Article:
The bonus is with computer technology; that while it's gotten thousands of times faster in practically every respect, it's also gotten a lot smaller [intel.com] - a non-hardened computer package these days weighs no more than 3lb [wikipedia.org], with terrestrial ruggedised coming in at little more [toughbook.eu]. The advantage of this is obvious: with the single biggest non-fuel component of the spacecraft now the size of a paperback, you have far less mass to push.

    Of course, you don't need a screen or a keyboard in deep space, so cut the weight in half and you've got something a smidge lighter than the several hundred pounds of GE custom machine that went up with Voyager, that has its own battery, that pulls about ten Watts rather than over a hundred, that uses solid state storage, and in most cases can automagically govern its own power load (this would be why the later Shuttle missions used self-contained laptops rather than a room full of mathematicians and radio that meant data moved at the speed of speech) - I've metered my netbook off the line and found it runs on between 3-35W, averaging 11, including the screen on minimum brightness.

    That said, you do need to protect the computer against hard radiation. That will obviously push the weight up, but not so much as to make it unmanageable. A couple or three pounds of lead and a steel cage to protect against EMI/RFI I think is all that is needed. The major part of the probe is then going to be propulsion systems and fuel, and the science package.

  • by khallow (566160) on Friday December 02, 2011 @05:40AM (#38235562)

    The costs of space technology haven't changed much at all relative to the rate of inflation

    When you get away from government projects and missions you find an interesting thing. They've gone down in absolute dollars. It's not rare to find private analogues which cost an order of magnitude or more less than the government counterpart.

    For example, prior to the early 80s, there was no commercial space flight of any sort. When it first opened up with offerings from Arianespace, Boeing, and Lockheed, prices were on the order of $20k per kg (to low Earth orbit or "LEO"), a bit better than the Space Shuttle. Now there's perhaps a dozen private space launch providers, some offering flight costs well under $10k per kg. So we've gone from $20k per kg in 80s dollars to under $10k per kg in today's dollars. And if SpaceX delivers, we'll be hitting $5k per kg (in today's dollars), perhaps less. The Russians have a good chance of meeting that price point as well.

    It'll never be a Moore's Law thing, but we are seeing a remarkable long term decline in launch costs over a few decades. So no breakthrough in launch technology (with the exception of the creation of commercial space flight in the 80s and the possible exception of SpaceX now) yet we still manage to drop prices considerably even before adjusting for inflation.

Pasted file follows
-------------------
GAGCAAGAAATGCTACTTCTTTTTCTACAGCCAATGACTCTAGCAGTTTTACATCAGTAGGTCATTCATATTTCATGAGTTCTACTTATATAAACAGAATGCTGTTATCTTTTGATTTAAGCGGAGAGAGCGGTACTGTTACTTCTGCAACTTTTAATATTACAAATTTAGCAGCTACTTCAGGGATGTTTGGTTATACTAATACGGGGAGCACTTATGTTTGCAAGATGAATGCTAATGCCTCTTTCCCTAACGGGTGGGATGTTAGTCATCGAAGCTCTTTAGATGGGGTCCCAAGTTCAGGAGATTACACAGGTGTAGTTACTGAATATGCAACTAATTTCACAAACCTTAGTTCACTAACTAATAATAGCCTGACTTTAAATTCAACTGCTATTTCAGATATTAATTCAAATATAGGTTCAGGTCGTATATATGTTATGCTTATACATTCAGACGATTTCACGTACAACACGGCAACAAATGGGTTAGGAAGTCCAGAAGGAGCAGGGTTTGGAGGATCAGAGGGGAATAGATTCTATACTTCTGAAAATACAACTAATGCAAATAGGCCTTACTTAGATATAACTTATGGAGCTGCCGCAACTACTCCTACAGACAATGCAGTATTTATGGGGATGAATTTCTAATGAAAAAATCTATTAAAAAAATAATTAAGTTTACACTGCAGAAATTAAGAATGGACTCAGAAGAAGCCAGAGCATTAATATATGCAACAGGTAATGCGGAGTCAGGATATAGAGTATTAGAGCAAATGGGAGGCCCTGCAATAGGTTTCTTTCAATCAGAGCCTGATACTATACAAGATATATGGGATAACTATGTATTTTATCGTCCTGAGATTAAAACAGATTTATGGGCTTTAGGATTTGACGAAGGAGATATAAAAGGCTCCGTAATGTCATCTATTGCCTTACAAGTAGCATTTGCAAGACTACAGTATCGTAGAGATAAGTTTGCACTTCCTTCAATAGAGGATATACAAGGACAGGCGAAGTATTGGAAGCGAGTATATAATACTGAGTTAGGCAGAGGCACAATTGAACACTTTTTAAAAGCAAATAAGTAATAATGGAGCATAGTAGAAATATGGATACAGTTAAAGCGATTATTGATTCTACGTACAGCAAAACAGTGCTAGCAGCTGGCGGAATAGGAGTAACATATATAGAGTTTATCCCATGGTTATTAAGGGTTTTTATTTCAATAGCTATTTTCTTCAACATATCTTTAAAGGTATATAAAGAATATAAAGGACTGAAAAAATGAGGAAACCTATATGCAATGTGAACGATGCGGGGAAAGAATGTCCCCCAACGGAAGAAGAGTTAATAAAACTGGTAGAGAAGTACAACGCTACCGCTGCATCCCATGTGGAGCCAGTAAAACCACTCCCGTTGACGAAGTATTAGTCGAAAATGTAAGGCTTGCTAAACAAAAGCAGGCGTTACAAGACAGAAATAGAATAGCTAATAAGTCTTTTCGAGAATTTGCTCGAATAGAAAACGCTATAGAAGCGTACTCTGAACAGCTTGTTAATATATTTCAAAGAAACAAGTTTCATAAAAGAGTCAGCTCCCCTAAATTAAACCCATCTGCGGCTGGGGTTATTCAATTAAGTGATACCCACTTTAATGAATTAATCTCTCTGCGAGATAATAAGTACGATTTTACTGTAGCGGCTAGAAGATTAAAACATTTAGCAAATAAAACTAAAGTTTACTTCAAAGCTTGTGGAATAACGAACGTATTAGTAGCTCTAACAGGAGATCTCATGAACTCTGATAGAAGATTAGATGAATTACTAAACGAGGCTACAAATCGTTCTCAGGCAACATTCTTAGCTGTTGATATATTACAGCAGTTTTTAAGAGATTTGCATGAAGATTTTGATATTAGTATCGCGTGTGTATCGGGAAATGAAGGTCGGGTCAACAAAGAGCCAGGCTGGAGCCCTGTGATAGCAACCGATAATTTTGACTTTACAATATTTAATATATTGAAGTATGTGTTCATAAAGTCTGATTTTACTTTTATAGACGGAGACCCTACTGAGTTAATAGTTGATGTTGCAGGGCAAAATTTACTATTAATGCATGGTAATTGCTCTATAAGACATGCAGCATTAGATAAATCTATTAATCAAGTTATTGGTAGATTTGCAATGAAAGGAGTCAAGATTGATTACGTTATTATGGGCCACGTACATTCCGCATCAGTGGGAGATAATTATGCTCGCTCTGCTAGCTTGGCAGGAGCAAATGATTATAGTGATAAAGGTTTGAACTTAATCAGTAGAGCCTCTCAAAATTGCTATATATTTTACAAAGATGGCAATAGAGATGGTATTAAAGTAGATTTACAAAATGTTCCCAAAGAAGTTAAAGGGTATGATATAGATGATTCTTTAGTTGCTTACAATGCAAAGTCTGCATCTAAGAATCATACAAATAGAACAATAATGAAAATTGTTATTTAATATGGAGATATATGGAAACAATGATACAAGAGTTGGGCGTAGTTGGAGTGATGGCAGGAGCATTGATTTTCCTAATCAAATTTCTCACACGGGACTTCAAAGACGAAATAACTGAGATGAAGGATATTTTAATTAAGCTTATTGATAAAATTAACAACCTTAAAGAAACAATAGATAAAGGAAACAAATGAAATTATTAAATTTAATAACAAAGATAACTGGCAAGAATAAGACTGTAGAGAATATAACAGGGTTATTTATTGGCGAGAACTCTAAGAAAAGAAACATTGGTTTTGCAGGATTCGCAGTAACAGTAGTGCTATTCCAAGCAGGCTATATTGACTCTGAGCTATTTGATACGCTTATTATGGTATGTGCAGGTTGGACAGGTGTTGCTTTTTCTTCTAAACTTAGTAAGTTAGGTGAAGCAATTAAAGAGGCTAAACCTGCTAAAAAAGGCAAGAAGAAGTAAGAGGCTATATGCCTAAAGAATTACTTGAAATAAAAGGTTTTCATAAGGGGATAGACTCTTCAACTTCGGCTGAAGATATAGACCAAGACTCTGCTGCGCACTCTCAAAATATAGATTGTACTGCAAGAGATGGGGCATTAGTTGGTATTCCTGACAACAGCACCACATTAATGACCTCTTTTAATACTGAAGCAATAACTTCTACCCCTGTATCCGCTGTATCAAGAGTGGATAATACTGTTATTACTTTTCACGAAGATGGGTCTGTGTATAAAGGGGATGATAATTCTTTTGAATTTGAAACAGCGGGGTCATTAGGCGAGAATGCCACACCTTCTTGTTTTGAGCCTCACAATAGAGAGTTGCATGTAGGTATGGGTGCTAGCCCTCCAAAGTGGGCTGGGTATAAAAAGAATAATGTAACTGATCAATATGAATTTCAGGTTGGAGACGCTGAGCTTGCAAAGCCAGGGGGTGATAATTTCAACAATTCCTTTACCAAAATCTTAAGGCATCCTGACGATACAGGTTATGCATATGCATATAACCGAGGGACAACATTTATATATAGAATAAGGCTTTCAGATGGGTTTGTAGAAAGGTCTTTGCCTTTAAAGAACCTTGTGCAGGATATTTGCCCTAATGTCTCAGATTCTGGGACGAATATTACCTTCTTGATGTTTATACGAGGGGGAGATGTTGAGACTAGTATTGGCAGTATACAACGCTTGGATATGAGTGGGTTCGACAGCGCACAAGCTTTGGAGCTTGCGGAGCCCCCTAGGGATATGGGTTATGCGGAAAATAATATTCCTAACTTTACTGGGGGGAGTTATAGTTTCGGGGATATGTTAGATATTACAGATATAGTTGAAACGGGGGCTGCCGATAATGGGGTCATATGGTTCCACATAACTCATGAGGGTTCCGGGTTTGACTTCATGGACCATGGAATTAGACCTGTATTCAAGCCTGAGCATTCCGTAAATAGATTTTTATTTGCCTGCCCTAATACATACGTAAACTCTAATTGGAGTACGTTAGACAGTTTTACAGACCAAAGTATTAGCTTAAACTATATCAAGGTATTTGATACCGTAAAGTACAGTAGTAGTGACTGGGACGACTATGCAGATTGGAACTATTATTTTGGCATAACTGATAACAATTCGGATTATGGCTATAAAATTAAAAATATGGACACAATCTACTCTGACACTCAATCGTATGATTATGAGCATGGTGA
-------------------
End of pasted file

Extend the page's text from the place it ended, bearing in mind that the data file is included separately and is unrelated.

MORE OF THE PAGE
Second, there are great economies of scale in launching tens of probes. For example, R&D is divided up over a large number of probes. There are learning curve effects from building tens of probes and part costs will go down. Now maybe building a Voyager-level vehicle wouldn't be as cheap as the original poster claimed, but I bet $3 billion can buy a lot of interstellar probes, just the same. Especially, if one cuts out the slick tools that Voyager used for its planet flybys, but which weren't used for the interstellar portion of the mission (such as the imaging cameras).

  • by amRadioHed (463061) on Friday December 02, 2011 @05:45AM (#38235580)

    They wouldn't be using state of the art chips, but even the old radiation hardened chips needed for space travel would be an big improvement over 30 year old technology.

    Probably the biggest improvement would be in propulsion. Isn't this the exact sort of mission the new ion propulsion systems would be perfect for?

  • by Kagura (843695) on Friday December 02, 2011 @06:00AM (#38235626)

    Obvious troll is obvious

    No... you're just dumb. I've always wondered this, too. Not just about Voyagers, but all space exploration probes. No states have an interest in sending these false commands, but I wonder if it is possible or practical.

    Edit: I just reread the grandparent's reply, and the way he posed the question makes him out to be an idiot. I won't suggest modding him up, but his question is at least valid. Anyone know about how secure communications with space probes is accomplished? :)

  • by Tastecicles (1153671) on Friday December 02, 2011 @06:04AM (#38235640)

    It's not just single large antennae that can be used to detect signals from Voyager.

    The VLA uses technology developed in Britain (actually, a quirk of physics) to use several small antennae to simulate one large antenna. You can do the same, using similar frequencies to those used for the Voyager downlink (2.3GHz), a few lengths of coaxial cable, some one and a half inch nails, and four feet of marine ply.